|1a -- 2a||1b -- 2b|
|2a -- 3a||2b -- 3b|
Thus 2a (Li) and 2b (K'an) are named twice, once in their secondary forms (lightning and rain), once in their primary forms (sun and moon).
4. The Way of the Creative brings about the male. The Way of the Receptive brings about the female.
Here the beginning of sequent change appears, manifested in the succession of the generations, an onward-moving process that never returns to its starting point. This shows the extent to which the Book of Changes confines itself to life. For according to Western ideas, sequent change would be the realm in which causality operates mechanically; but the Book of Changes takes sequent change to be the succession of the generations, that is, still something organic.
The Creative, in so far as it enters as a principle into the phenomenon of life, is embodied in the male sex; the Receptive is embodied in the female sex. Thus the Creative in the lowest line of each of the sons (Chên, Li, Tue, in the Primal Arrangement), and the Receptive in the lowest line of the daughters (Sun, K'an, Kên, in the primal Arrangement), is the sex determinant of the given trigram.
5. The Creative knows the great beginnings. The Receptive completes the finished things.
Here the principles of the Creative and the Receptive are traced further. The Creative produces the invisible seeds of all development. At first these seeds are purely abstract, therefore with respect to them there can be no action nor acting upon; here it is knowledge that acts creatively. While the Creative acts in the world of the invisible, with spirit and time for its field, the Receptive acts upon matter in space and brings material things to completion. Here the process of generation and birth are traced back to their ultimate metaphysical meanings.
6. The Creative know through the easy. The Receptive can do things through the simple.
The nature of the Creative is movement. Through movement it unites with ease what is divided. In this way the Creative remains effortless, because it guides infinitesimal movements when things are smallest. Since the direction of movement is determined in the germinal stage of being, everything else develops quite effortlessly of itself, according to the law of its nature.
The nature of the Receptive is repose. Through repose the absolutely simple becomes possible in the spatial world. This simplicity, which arises out of pure receptivity, becomes the germ of all spatial diversity.
7. What is easy, is easy to know; what is simple, is easy to follow. He who is easy to know attains fealty. He who is easy to follow attains works. He who possesses attachment can endure for long; he who possesses works can become great. To endure is the disposition of the sage; greatness is the field of action of the sage.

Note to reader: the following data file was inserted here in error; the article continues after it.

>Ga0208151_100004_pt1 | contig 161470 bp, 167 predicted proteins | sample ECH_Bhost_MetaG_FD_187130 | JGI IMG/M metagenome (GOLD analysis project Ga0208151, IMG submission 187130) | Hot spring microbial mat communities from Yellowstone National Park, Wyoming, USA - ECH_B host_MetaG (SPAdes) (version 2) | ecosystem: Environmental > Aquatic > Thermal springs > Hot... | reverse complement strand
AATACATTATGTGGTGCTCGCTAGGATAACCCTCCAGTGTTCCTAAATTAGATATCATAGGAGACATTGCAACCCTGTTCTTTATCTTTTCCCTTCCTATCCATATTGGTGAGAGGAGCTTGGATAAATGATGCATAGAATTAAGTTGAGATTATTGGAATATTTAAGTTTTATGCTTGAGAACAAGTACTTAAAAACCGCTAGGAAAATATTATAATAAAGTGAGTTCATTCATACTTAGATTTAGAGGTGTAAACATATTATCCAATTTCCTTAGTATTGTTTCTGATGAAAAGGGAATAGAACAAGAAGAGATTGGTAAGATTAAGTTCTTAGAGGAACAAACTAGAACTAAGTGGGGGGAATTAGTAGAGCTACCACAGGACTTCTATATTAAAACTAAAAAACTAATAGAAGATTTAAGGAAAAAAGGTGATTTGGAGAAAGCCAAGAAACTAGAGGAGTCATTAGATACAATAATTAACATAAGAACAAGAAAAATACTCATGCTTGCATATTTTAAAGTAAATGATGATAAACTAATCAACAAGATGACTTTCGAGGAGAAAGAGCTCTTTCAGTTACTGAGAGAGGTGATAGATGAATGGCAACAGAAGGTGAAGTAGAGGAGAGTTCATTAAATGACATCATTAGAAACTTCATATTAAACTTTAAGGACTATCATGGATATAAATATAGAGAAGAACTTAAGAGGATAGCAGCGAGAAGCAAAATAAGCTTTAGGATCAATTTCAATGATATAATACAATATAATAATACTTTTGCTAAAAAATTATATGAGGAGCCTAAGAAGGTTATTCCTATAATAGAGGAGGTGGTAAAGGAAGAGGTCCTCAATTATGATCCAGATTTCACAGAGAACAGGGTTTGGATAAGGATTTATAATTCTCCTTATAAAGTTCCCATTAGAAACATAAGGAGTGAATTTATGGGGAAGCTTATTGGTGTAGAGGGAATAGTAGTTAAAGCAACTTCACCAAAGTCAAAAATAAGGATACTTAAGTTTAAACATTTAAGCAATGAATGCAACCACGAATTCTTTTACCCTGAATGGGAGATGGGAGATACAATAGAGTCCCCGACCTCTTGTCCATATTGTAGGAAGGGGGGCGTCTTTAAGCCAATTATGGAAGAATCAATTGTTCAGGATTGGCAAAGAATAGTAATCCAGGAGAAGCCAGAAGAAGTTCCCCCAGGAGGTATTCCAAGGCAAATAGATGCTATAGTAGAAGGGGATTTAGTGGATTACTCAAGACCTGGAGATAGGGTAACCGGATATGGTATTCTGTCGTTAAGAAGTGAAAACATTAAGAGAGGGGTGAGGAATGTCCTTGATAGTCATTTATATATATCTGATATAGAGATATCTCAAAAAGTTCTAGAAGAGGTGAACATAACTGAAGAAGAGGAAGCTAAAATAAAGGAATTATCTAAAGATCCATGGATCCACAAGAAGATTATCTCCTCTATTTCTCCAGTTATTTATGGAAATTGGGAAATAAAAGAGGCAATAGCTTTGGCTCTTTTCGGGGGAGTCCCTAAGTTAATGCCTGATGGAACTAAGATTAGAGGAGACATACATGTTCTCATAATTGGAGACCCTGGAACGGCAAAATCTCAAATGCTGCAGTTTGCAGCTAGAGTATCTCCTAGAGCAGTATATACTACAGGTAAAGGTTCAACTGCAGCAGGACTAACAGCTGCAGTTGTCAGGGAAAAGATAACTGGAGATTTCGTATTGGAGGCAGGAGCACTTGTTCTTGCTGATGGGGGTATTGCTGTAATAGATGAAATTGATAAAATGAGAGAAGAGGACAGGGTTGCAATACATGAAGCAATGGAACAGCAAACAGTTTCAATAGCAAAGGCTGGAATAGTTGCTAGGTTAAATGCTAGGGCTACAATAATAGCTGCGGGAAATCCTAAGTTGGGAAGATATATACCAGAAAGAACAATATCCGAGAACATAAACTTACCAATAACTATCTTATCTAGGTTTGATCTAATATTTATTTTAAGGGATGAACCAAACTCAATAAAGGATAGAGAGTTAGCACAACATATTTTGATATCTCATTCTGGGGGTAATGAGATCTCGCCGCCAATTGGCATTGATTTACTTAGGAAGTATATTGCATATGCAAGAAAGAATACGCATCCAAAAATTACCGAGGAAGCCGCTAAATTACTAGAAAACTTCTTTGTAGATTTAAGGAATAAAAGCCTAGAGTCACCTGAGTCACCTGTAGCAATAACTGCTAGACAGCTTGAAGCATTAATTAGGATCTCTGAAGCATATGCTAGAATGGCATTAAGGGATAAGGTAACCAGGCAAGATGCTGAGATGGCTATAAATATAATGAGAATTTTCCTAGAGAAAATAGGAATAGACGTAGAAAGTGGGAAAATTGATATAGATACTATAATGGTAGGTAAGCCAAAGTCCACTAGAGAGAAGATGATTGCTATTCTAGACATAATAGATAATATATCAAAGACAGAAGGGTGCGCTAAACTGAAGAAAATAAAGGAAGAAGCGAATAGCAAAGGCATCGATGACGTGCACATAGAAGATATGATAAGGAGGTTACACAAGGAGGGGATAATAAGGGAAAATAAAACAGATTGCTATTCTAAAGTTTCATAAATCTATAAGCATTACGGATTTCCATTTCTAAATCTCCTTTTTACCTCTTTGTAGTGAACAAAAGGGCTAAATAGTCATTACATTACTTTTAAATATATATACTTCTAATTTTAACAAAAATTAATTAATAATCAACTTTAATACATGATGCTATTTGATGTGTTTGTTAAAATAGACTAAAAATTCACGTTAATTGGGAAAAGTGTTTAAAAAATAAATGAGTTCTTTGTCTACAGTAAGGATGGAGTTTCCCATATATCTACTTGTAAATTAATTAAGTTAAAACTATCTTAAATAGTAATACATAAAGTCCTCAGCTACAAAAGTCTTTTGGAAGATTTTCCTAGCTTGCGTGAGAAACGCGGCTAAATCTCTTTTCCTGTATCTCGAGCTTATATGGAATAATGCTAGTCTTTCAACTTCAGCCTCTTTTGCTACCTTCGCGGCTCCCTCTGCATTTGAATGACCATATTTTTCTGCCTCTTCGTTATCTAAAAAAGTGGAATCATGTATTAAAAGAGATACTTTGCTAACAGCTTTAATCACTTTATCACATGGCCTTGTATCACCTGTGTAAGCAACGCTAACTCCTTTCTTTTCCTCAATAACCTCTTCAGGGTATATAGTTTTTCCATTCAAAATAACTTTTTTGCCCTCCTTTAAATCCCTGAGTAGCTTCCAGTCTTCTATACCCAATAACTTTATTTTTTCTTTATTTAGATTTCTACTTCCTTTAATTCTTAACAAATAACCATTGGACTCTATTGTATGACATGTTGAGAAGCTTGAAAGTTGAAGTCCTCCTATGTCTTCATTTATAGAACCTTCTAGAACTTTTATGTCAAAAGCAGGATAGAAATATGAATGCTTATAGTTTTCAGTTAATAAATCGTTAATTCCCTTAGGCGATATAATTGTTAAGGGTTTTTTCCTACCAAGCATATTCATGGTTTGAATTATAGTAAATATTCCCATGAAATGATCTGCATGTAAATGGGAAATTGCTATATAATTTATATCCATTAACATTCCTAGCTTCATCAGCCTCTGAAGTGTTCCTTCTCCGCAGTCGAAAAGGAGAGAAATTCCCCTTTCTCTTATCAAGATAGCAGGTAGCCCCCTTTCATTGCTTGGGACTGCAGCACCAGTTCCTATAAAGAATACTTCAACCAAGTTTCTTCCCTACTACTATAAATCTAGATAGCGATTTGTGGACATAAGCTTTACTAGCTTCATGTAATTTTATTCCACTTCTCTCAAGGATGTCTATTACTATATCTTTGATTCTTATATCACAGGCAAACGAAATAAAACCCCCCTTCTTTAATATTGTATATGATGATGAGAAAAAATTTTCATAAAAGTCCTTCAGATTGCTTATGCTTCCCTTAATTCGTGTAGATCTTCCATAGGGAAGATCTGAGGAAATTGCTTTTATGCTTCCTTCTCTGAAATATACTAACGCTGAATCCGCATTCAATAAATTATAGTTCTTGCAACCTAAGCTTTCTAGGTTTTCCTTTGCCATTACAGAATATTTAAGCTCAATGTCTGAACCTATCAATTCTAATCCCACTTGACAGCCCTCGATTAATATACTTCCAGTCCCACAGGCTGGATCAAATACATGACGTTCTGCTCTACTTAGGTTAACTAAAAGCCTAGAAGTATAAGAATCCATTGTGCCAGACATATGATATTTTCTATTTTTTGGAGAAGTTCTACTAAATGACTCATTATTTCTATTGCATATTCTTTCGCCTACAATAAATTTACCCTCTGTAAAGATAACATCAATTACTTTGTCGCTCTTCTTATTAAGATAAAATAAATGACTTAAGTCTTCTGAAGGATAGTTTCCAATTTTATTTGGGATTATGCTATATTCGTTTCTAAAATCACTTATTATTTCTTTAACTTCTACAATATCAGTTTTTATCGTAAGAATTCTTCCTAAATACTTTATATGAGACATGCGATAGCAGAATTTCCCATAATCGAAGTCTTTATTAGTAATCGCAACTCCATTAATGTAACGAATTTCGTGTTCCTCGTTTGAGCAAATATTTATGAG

This passage points out how the easy and the simple take effect in human life. What is easy is readily understood, and from this comes its power of suggestion. He whose ideas are clear and easily understood wins men's adherence because he embodies love. In this way he becomes free of confusing conflicts and disharmonies. Since the inner movement is in harmony with the environment, it can take effect undisturbed and have long duration. This consistency and duration characterize the disposition of the sage.
It is exactly the same in the realm of action. Whatever is simple can easily be imitated. Consequently, others are ready to exert their energy for him, because it is simple. The result is that energy is accumulated, and the simple develops quite naturally into the manifold. Thus it grows, and the sage's mission to lead the multitude to the performance of great works is fulfilled.
8. By means of the easy and the simple we grasp the laws of the whole world. When the laws of the whole world are grasped, therein lies perfection.
Here we are shown how the fundamental principles demonstrated above are applied in the Book of Changes. The easy and the simple are symbolized by very slight changes in the individual lines. The divided lines become undivided lines as the result of an easy movement that joins their separated ends; undivided lines become divided ones by means of a simple division in the middle. Thus the laws of all processes of growth under heaven are depicted in these easy and simple changes, and thereby perfection is attained.
Hereby the nature of change is defined as change of the smallest parts. This is the fourth meaning of the Chinese word I--a connotation that has, it is true, only a loose connection with the meaning "change."